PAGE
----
pork chops and biscuits

by Anne

[september 5th]

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Undaunted by the rain, B and G have planned to fish the Firehole River while we head back up to Norris Geyser Basin to explore the back basin.
They choose a point of entry and will walk the river. We will meet them on the road again at a given time. Unfortunately we don’t have cell reception to coordinate times, so they end up waiting for us for a good half hour. I imagine they hated the thought of the fish they might very well have caught in that time.

0011bAt some point they came upon a hot spot fed by a stream, similar to the one below, for some relief from the cold. Wonderland indeed!0011c

We head off, bumping into the White Dome Geyser along the way… we are about to head back to the car, our backs turned on the geyser already when another car pulls up, its inhabitants pointing vigorously. We nearly missed it! White Dome puts on a glorious display against the stormy sky:

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Engulfed by the warm steam0011g

Back at Norris Geyser Basin we find its most famous geyser which was not about to erupt on this day – some facts to try to illustrate the extraordinariness of this park:

“Steamboat Geyser, in Yellowstone National Park’s Norris Geyser Basin, is the world’s tallest currently-active geyser. During major eruptions, water may be thrown more than 300 feet (91.44 m) into the air.

Steamboat’s major eruptions last from 3 to 40 minutes and are followed by powerful jets of steam. Steamboat does not erupt on a predictable schedule, with recorded intervals between major eruptions ranging from four days to fifty years. The geyser was dormant from 1911 to 1961. Minor eruptions of 10 to 15 feet (3–5 m) are much more frequent. After an eruption, the geyser often vents large amounts of steam for up to 48 hours. Cistern Spring, located nearby, will drain completely during a major eruption of the geyser; the spring refills within a few days.

The last eruption of Steamboat Geyser occurred on 3 September 2014.
https://en.wikipedia.org/wiki/Steamboat_Geyser

My snapshots of the back basin this day:

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Pork Chops Geyser surrounded by the exploded rocks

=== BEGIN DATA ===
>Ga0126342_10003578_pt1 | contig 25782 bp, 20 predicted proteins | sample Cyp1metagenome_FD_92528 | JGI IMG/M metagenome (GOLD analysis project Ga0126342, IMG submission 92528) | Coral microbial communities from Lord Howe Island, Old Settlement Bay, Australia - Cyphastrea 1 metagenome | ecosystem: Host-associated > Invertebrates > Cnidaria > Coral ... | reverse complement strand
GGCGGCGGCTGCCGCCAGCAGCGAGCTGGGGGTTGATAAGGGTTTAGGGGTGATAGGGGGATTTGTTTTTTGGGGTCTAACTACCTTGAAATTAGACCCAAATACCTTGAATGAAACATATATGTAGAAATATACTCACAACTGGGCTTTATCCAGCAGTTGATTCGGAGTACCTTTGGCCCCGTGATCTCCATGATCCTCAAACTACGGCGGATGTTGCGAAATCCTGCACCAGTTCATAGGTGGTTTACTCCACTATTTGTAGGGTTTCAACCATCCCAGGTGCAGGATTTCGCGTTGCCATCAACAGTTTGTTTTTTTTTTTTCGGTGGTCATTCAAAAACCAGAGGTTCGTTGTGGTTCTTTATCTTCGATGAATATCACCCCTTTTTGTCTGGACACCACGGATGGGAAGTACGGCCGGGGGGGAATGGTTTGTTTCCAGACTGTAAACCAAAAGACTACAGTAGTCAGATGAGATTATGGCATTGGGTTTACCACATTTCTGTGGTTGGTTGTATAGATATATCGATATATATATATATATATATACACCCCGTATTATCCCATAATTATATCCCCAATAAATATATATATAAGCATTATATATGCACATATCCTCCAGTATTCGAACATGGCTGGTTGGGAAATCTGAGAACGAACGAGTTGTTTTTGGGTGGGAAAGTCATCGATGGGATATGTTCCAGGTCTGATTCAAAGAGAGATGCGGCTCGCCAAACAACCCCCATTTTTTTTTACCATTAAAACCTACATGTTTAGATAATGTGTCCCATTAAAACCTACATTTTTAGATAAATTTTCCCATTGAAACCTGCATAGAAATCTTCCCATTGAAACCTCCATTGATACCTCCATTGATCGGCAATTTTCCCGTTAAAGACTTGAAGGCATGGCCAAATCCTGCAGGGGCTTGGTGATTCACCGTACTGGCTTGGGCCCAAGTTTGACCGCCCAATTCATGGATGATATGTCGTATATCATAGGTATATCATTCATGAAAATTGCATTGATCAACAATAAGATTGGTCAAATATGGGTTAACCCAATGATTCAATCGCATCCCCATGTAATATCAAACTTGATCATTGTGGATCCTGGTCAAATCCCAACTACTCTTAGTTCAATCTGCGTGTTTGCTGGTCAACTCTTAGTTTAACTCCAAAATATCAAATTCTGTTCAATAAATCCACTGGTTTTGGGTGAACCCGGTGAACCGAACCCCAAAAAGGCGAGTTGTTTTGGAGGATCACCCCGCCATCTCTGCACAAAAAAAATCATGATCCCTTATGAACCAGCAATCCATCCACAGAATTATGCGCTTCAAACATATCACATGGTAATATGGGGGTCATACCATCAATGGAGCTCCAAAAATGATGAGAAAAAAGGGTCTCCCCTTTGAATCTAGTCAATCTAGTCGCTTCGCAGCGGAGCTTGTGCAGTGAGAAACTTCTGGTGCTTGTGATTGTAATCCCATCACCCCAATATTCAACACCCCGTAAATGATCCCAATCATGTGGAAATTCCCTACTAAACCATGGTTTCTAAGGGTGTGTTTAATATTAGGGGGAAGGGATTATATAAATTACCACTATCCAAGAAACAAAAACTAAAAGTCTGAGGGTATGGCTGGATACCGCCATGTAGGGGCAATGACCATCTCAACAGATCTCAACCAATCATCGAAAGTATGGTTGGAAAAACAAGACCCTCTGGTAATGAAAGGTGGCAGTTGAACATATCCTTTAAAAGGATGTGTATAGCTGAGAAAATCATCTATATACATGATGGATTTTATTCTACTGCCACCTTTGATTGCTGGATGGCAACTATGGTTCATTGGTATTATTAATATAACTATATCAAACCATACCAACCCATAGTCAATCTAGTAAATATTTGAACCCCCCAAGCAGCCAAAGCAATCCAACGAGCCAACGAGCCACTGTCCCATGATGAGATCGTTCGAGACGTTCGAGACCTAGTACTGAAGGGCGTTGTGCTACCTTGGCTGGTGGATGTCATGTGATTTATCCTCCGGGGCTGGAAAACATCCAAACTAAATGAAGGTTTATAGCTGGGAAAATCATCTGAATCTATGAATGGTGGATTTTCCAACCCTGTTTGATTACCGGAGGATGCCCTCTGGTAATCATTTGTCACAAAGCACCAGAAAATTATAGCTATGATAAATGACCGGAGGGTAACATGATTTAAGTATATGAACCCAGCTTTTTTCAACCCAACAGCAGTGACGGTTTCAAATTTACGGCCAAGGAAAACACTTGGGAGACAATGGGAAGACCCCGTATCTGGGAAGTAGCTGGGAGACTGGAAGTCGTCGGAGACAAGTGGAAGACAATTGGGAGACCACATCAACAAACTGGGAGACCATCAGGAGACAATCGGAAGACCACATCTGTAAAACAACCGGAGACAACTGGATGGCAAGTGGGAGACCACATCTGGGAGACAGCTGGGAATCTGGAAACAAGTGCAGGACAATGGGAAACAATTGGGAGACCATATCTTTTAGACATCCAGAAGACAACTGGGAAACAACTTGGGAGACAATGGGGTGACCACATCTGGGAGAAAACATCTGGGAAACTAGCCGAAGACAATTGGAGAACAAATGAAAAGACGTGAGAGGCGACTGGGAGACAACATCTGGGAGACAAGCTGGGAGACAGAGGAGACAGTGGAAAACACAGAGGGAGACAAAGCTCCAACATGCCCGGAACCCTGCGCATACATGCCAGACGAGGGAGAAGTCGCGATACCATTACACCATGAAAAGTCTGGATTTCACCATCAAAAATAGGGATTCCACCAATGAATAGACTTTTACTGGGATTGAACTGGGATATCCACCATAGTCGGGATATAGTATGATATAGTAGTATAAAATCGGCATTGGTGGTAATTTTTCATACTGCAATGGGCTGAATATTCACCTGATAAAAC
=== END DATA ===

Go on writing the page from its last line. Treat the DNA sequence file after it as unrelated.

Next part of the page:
The Porkchop Geyser is relatively new as far as geysers go. It was a rather quiet, erratic geyser until 1985 with occasional eruptions between 15 and 20 feet high. In 1985 though, it began to erupt continuously spouting 30 feet high from its 3-inch diameter vent. The burst was especially surprising because of its 100°F temperature, which is well below boiling. Also, the water was full of silica. The geyser’s spray built up into a large ice cone nearly 8 feet high. It was draped with translucent silica gel. Then, on September 5, 1989 in full view of visitors, Porkchop exploded. Rock and debris were launched up to 220 feet away. Now it’s only a bubbling, seething pool with temperatures reaching between 98 and 162°F and a depth of 2.5 feet. The geyser measures 13×18 feet and was named in 1961 by geologist Don White because of its porkchop-shaped crater.
http://www.yellowstonepark.com/norris-back-basin-geysers/

0011lVixen Geyser resting after a bout of spitting

The Vixen Geyser is known for its temperamental, spit-fire disposition. In fact, that’s why Yellowstone National Park’s second superintendent P.W. Norris named this feature “vixen.” The geyser’s temperature rises to 195°F, yet its eruption schedule is erratic to say the least. Intervals can last from minutes to hours; its eruption duration can go for seconds to 50 minutes and the height of its stream can soar anywhere between 5 and 30 feet. Researchers have noted two “typical” kinds of eruptions. One displays minor activity every few seconds with occasional splashing and spouting up to 15 feet high mixed in. Major eruptions are rare and unpredictable, but when they do occur they can last up to an hour with water shooting up to 30 feet. After either type of eruption, the crater drains, leaving a gurgling sound in its wake. Vixen erupts from a round, cylindrical vent stained a pinkish color by iron oxides deposited with silica.
http://www.yellowstonepark.com/norris-back-basin-geysers/

After meeting up with B and G again, we popped in at Biscuit Basin a little further up on Firehole River. Biscuit Basin forms part of Upper Geyser Basin, home to Old Faithful, but has its own parking. It would have been a hearty walk up from Old Faithful itself.

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Sapphire Pool – the colour is out of this world and I can hardly believe my eyes!

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Shell Geyser

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As we approach the bridge over the river, where B and G are waiting patiently for us – and a jolly good thing they had to wait too – along came trotting…

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… a coyote! It paused at the bridge (spot B and G) and then toddled off crossing the river a little further on. Clearly those humans on the bridge were not to be trusted!

Feeling satisfied after that sighting, we drove into West Yellowstone, the little town at the west entrance, for supplies and lunch.
The day ended with a spot of fishing at the campsite for B and G and our first sighting of a blue bird.

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bear bins0011y0011z

Will day 3 bring sunshine as promised…

Thought for the day… a beautiful video about the wolves in Yellowstone NP:

How Wolves Change Rivers

 

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